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Your Paracast Newsletter — May 1, 2022



Gene Steinberg

Forum Super Hero
Staff member
The Paracast Newsletter
May 1, 2022

www.theparacast.com

UFO Researcher/Scientist Chris Rutkowski Brings You Up to Date on UFO Research on The Paracast!

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This Week's Episode: Gene and guest cohost Curt Collins present Canadian UFO researcher/scientist Chris Rutkowski for a special update on his ongoing research, the latest developments in the UFO field, and the large role Canada has played in investigating the phenomenon. Chris is a Canadian science writer, educator, and consultant for the Winnipeg Paranormal Group. Since the mid-1970s, he’s written about his investigations and research on UFOs, for which he is best known. His works include A World of UFOs (2008), I Saw It Too! (2009) and The Big Book of UFOs (2010). He is on Twitter (@ufologyresearch) and blogs at: Ufology Research. In addition, he is a book reviewer for the Winnipeg Free Press, appears often on TV and radio, teaches courses on writing and is past-president of the Manitoba Writers’ Guild. He has always been one of our favorites on the show.

After The Paracast — Available exclusively for Paracast+ subscribers on May 1: More cutting-edge conversation with Canadian UFO researcher/scientist Chris Rutkowski, as he talks with Gene and guest cohost Curt Collins about ongoing developments in the field. He covers the ongoing Canadian UFO Survey, where you report UFO sightings, and previews his upcoming book, Canada’s UFOs: Declassified. Among his many pursuits, Chris is consultant for the Winnipeg Paranormal Group. Since the mid-1970s, he’s written about his investigations and research on UFOs, for which he is best known. However, he has been involved in many other writing and media projects for more than 30 years, including TV specials (The Monster of Lake Manitoba, 1996), planetarium shows (Moonlight Serenade, 1983, and Amateur Nights, 1989) and newspaper columns ( Strange Tales, in the Northern Times, Thompson, Manitoba, 1984 to 1985).

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Disassembling Some UFO Lore
By Gene Steinberg

To some, there’s little need to investigate UFOs. We know what they are — visitors from other planets. Whether from one species or another, they are present, perhaps they walk among us, and we need to understand their message. Or at least accept their existence.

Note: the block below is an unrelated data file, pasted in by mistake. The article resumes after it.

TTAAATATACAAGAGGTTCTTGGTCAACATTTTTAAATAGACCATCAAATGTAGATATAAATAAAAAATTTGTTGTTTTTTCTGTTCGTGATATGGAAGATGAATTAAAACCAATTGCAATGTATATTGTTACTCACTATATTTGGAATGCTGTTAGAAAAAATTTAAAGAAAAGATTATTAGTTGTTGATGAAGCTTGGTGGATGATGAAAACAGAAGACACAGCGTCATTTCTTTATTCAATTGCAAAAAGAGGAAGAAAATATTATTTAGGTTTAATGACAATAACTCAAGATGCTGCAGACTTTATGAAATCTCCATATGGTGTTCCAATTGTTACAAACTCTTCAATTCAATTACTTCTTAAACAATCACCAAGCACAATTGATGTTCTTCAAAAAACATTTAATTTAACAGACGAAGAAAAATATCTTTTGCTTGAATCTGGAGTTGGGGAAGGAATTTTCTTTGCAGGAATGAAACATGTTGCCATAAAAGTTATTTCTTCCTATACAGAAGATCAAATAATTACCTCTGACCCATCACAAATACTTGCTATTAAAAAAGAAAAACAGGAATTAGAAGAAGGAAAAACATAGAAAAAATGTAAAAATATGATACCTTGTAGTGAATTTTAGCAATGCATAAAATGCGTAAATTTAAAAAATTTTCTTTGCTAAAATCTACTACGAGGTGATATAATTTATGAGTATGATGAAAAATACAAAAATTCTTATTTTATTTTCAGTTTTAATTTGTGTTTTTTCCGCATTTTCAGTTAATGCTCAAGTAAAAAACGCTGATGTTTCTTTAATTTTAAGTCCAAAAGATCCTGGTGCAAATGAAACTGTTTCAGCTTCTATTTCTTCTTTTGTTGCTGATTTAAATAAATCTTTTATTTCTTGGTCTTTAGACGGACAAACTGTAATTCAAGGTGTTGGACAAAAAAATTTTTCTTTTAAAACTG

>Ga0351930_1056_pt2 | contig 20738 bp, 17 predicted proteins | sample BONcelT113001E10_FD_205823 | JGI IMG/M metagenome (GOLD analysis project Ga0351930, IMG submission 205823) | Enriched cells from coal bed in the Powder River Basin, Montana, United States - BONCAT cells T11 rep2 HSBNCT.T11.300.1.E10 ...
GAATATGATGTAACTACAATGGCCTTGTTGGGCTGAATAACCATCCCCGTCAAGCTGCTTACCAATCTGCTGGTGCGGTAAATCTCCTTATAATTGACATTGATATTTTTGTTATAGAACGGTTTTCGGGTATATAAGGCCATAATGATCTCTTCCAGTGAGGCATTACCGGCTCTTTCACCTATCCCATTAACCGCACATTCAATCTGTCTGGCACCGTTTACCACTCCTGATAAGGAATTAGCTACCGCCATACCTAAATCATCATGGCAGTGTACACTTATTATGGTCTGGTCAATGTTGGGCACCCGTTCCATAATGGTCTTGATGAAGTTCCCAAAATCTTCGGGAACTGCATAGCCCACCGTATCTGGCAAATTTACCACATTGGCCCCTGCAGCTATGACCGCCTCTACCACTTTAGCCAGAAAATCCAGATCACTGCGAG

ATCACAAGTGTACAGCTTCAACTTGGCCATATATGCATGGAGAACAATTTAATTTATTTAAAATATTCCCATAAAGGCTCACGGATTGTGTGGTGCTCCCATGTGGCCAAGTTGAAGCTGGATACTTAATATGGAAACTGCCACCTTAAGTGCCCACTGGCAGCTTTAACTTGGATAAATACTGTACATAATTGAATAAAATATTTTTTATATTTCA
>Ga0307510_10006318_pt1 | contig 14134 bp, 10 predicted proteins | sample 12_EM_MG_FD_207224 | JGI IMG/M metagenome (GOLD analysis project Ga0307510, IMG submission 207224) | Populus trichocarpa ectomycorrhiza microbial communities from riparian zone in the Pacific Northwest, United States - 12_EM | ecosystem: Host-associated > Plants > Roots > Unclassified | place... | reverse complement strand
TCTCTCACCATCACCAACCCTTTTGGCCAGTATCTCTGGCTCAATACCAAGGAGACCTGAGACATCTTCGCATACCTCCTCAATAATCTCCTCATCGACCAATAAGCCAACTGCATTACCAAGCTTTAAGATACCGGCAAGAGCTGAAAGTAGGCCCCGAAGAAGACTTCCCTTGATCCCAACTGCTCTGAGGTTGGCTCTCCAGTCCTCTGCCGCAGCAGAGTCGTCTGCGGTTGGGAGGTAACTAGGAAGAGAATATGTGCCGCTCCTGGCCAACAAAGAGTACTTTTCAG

So the authorities know the truth, and are keeping it a secret from the populace for reasons known to themselves, concern for panic, concern for the impact to the oil industry. You get the picture.

Others may accept the possibility that ET is here, but they want to investigate to know for sure what’s behind it all.

Still others have no firm conclusion. They are willing to take the evidence in any direction to discern fact from fiction. If it turns out that UFOs are not visitors from the stars, fine. If it turns out that some are secret test aircraft or natural phenomena, fine. The important thing is to conduct a fair investigation to find out.

Alas, you don’t see so many examples of real investigation. Sure sightings are collected, but there isn’t a lot of coordination from one UFO club to another. So it’s possible different versions of the same sighting might be recorded from different witnesses, but the reports can’t be compared and combined to get the most accurate picture of what really happened. And don’t forget separating the real unknowns from the IFOs.

And then there are the cultural memes and myths that pollute the field, making it harder to get a grasp of the total mystery.

I’ll list Roswell as the chief myth, even if something really occurred in the New Mexico desert in 1947.

So the perception is that a spaceship crashed there, that bodies were recovered, and that all this stuff was taken under the wraps of secrecy — somewhere. Maybe it was the legendary Hanger 18, rumored to be located at Wright-Patterson Air Force Base near Dayton, Ohio.

Ah, the stuff of legend. Officially the government says there is not and has never been a Hangar 18, but there is a Building 18, so is that where all this mischief is occurring?

Unofficially, who knows?

When veteran Roswell investigator Kevin D. Randle reexamined the Roswell evidence for his 2016 book, “Roswell in the 21st Century,” he evaluated the case from stem to stern. He found he had to backtrack on some of the reports, writing that there was no clear evidence that alien bodies were recovered at Roswell.